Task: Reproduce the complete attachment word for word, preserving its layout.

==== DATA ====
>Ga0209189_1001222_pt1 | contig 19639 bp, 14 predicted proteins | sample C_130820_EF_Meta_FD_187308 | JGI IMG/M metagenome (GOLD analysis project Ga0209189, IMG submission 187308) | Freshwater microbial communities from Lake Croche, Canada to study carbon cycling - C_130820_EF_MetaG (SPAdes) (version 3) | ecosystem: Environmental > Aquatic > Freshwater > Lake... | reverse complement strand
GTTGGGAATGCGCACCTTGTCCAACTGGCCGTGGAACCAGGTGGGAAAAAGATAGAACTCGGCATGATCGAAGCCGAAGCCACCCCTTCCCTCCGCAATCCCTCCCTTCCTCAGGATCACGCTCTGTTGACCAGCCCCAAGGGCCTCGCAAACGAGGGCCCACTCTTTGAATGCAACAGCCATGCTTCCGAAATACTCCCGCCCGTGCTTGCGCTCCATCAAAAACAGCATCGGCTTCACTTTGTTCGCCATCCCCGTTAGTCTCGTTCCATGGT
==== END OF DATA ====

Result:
>Ga0209189_1001222_pt1 | contig 19639 bp, 14 predicted proteins | sample C_130820_EF_Meta_FD_187308 | JGI IMG/M metagenome (GOLD analysis project Ga0209189, IMG submission 187308) | Freshwater microbial communities from Lake Croche, Canada to study carbon cycling - C_130820_EF_MetaG (SPAdes) (version 3) | ecosystem: Environmental > Aquatic > Freshwater > Lake... | reverse complement strand
GTTGGGAATGCGCACCTTGTCCAACTGGCCGTGGAACCAGGTGGGAAAAAGATAGAACTCGGCATGATCGAAGCCGAAGCCACCCCTTCCCTCCGCAATCCCTCCCTTCCTCAGGATCACGCTCTGTTGACCAGCCCCAAGGGCCTCGCAAACGAGGGCCCACTCTTTGAATGCAACAGCCATGCTTCCGAAATACTCCCGCCCGTGCTTGCGCTCCATCAAAAACAGCATCGGCTTCACTTTGTTCGCCATCCCCGTTAGTCTCGTTCCATGGT